BuzzTorah: BuzzFeed for Jews - OZY | A Modern Media Company

BuzzTorah: BuzzFeed for Jews

BuzzTorah: BuzzFeed for Jews

By Lorena O'Neil



BuzzFeed-style listicles and quizzes have become pervasive on the Internet, and now Yeshiva University students are using them to give the Web a giant infusion of Judaism.

By Lorena O'Neil

Can scripture written thousands of years ago go viral? BuzzTorah is banking on the fact that it can.

Inspired by the listicles, quizzes and GIF-driven posts at BuzzFeed, Yeshiva University students in New York City decided to launch BuzzTorah, a website which balances Jewish pop culture with the Torah. 

“We believe the Internet can be a strong tool capable of affecting change and spreading Jewish values,” states the website.

Yeshiva University student Tzvi Levitin was inspired by the 2013 Pew Report on Jewish Americans, which reported that millenial Jews in the U.S. were losing touch with the religion of Judaism. In response, he launched BuzzTorah in an effort to make the Torah more accessible and shareable on social media. BuzzFeed itself has religious listicles for Jews (and Christians and multiple other faith groups), but BuzzTorah is a site dedicated solely to the Torah. The content includes quizzes like The City of Gold: How much do you know about Jerusalem? and lists like 9 Greatest Things to Become Kosher in the 21st Century and 10 Insights on the 10 Commandments, complete with GIFs of Benedict Cumberbatch, the Olsen twins and Frozen.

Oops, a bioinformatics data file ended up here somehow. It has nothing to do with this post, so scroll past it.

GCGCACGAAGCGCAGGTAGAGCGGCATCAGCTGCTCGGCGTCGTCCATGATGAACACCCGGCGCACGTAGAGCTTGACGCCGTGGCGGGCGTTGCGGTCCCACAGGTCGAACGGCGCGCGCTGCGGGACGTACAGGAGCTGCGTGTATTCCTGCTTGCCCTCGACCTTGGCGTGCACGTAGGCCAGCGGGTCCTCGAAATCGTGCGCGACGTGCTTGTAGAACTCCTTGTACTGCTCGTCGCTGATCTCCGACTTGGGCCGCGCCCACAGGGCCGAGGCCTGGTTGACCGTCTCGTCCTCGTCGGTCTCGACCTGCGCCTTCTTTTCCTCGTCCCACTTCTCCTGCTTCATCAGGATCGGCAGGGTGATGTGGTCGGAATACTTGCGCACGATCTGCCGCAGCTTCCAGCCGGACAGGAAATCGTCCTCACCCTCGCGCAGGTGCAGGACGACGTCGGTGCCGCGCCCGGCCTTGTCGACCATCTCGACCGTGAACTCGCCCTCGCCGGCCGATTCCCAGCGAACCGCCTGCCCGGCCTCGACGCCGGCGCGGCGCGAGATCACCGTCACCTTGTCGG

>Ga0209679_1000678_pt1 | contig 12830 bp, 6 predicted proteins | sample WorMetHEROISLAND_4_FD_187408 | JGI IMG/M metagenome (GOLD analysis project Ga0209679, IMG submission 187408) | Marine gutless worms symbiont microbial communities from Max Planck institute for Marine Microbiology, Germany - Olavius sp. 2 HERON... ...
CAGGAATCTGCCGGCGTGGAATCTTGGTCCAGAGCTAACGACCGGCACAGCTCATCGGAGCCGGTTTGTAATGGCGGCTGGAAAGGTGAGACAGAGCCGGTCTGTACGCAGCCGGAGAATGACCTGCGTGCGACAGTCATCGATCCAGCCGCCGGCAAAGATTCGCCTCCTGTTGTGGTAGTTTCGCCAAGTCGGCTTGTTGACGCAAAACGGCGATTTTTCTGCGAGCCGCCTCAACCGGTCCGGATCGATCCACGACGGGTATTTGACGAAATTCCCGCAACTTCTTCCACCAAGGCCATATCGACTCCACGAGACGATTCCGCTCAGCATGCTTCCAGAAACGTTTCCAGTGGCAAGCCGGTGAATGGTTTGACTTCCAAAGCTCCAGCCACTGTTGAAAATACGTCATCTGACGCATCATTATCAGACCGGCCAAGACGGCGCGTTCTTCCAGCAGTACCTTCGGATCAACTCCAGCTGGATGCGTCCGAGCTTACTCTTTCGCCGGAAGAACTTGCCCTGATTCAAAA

Excerpt from 9 Greatest Things to Become Kosher in the 21st Century

These wearable candies were a huge hit when they first went kosher in 2009. What kid wouldn’t want to wear a sticky lump of sugar on their fingers? And childhood wedding proposals became a whole lot easier! Popularity died down pretty quickly, however, when everybody realized that Ring Pops taste like medicine and that the “candy bling” trend was soooo 1990s. 

The site is geared toward Orthodox Jews, and can be daunting at first if you aren’t familiar with Jewish lingo. However, it often explains terminology and gives context to holidays, once you click into the stories. These explanations help open the door to any audience members who may be Reform Jews, or even non-Jews interested in learning more about Jewish customs.


Most contributors are undergraduate students at Yeshiva and the site has more than 60 writers and editors. It gained popularity after BuzzFeed editor Ben Smith tweeted out a link to it from his personal account, even though the website is not affiliated with BuzzFeed.

New content to come? BuzzTorah will reportedly start publishing stories on Jewish art, literature and film in the near future. 

Move over, Grumpy Cat — you have Moses to contend with now. 

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